Videographer/editor Sean Hickey films Dr. Kim Ritchie as she collects mucus samples from Elkhorn coral.
Dr. Kim Ritchie collects mucus samples from a diseased coral.
Tubes containing coral mucus are labeled to prevent the cross contamination of microbes.
Plates containing coral mucus bacteria incubate overnight for culture testing.
Experts at Rollins College tested various human pathogens such as E.coli and Serratia marcescens as possible causes for the coral disease known as White Pox.
Coral disease microbiologist, Dr. Kathryn Sutherland uses a microscope to study various coral microbes.
Series Producer Alexa Elliott assists during filming of “Mysterious Microbes” at Rollins College.
Dr. Kathryn Sutherland applies various lysing chemicals to coral mucus samples as part of the DNA extraction process.
University of Florida graduate student William Zaragoza points to sea anemones that are used in various coral disease experiments.
Scientists at U.F. use sea anemones (Aiptasia pallida) as laboratory models for various coral disease experiments.
Experts place a sea anemone (Aiptasia pallida) in a 6-well plate as part of their research on coral disease behavior.
Scientists infect a sea anemone (Aiptasia pallida) with bacteria from diseased corals to monitor disease progression.
University of Florida graduate student Cory Krediet conducts genetic experiments with coral bacteria to learn more about coral disease behavior.
University of Florida graduate student Cory Krediet sterilizes his lab tools to prevent cross contamination of coral microbes during various experiments.
Scientists culture Serratia marcescens for use in various coral disease experiments. This bacterium is known to cause White Pox disease on Elkhorn corals.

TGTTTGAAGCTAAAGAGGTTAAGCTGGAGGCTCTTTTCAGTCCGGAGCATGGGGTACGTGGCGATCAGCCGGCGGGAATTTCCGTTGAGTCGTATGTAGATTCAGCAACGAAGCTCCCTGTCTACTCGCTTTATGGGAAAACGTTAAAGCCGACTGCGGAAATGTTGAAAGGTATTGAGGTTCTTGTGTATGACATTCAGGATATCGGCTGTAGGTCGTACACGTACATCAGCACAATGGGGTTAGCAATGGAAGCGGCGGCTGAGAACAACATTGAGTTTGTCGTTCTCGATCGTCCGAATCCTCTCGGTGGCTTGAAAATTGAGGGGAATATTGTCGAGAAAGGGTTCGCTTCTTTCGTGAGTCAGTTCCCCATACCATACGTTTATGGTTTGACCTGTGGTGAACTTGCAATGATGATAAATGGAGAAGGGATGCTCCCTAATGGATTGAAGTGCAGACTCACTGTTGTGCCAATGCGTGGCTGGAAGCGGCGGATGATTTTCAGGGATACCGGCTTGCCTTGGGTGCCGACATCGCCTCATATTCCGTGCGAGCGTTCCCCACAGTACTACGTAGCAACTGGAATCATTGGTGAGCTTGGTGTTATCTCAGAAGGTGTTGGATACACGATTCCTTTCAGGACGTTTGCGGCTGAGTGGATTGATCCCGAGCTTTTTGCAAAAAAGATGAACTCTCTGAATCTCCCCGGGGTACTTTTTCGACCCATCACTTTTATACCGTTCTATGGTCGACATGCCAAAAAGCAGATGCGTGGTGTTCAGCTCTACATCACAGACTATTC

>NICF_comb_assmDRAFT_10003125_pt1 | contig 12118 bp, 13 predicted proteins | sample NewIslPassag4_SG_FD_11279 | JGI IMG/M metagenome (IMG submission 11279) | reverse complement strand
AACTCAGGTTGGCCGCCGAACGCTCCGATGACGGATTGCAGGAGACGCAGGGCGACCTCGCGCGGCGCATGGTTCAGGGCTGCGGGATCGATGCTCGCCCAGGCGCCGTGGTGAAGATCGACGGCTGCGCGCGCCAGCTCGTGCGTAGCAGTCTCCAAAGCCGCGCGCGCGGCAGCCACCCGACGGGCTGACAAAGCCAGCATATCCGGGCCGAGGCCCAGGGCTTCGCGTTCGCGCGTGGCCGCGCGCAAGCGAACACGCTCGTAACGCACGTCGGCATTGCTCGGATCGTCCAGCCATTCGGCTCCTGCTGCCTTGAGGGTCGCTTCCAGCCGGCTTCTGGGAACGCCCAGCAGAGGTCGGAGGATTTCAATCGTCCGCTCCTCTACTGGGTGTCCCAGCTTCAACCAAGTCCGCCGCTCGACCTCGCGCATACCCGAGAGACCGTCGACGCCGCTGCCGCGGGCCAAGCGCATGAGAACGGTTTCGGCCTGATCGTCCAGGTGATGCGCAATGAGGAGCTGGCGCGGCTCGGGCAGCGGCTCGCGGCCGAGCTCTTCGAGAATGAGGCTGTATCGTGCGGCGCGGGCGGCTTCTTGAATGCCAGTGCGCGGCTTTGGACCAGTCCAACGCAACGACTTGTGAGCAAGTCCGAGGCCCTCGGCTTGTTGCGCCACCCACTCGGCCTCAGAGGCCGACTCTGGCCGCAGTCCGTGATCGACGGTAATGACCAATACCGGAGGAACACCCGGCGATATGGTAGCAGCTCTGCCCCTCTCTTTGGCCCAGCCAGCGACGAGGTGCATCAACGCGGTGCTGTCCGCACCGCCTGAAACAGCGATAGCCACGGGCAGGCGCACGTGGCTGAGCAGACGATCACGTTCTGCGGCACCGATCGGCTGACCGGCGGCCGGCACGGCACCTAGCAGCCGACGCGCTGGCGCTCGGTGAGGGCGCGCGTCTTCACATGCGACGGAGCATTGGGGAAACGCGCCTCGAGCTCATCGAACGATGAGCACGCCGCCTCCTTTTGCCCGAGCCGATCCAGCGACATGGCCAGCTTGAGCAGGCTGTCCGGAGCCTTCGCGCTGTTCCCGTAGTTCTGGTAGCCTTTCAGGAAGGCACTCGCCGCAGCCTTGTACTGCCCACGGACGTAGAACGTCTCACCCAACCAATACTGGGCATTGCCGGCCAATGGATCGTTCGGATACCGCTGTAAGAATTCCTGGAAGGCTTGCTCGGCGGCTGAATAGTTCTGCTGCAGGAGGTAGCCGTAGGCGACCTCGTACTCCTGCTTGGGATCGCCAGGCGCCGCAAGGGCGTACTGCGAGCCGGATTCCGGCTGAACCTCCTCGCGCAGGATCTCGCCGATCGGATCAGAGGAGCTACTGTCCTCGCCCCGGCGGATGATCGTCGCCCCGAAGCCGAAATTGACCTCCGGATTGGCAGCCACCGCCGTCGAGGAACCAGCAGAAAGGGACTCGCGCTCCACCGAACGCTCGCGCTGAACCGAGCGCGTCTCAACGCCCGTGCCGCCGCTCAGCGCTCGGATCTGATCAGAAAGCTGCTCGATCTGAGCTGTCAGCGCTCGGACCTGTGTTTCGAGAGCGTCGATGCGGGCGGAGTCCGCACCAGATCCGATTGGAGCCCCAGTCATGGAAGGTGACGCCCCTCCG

University of Florida graduate student Cory Krediet prepares culture plates for experiments with bacteria from coral mucus.
Researchers from Florida International University near Pickles Reef in Key Largo, Florida.
Crew members Allan Farrell (center) and Nick Ogle (right) capture the shot as Dr. Deron Burkepile from FIU prepares for his dive.
Science divers from FIU spread barrier nets to collect coral-eating fish. Studies are looking at select species of fish as possible transmitters of disease among corals.
Dr. Deron Burkepile from FIU uses hand nets to collect parrotfish for studies on coral disease transmission.
Researchers from FIU collect parrotfish for studies that examine these marine animals as possible transmitters of disease among corals.
Researchers collect coral-eating fish for studies on bacterial transmission between diseased corals.
Scientists collect bacteria from the mouths of coral-eating fish. Experts are studying fish as possible transmitters of disease among corals.
Allan Farrell, C.S. videographer/editor films Dr. Deron Burkepile near an experimental “exclusion” cage.
Scientist from FIU use “exclusion cages” to keep herbivorous fish away from select corals.
Experimental cages made from plastic-coated chicken wire keep large herbivorous fish away from select corals.
Researchers from FIU use garden fertilizer in PVC pipes for experiments that mimic agricultural runoff and other ocean pollution issues.
Allan Farrell, C.S. videographer/editor in Key Largo, Florida, during production of “Mysterious Microbes.”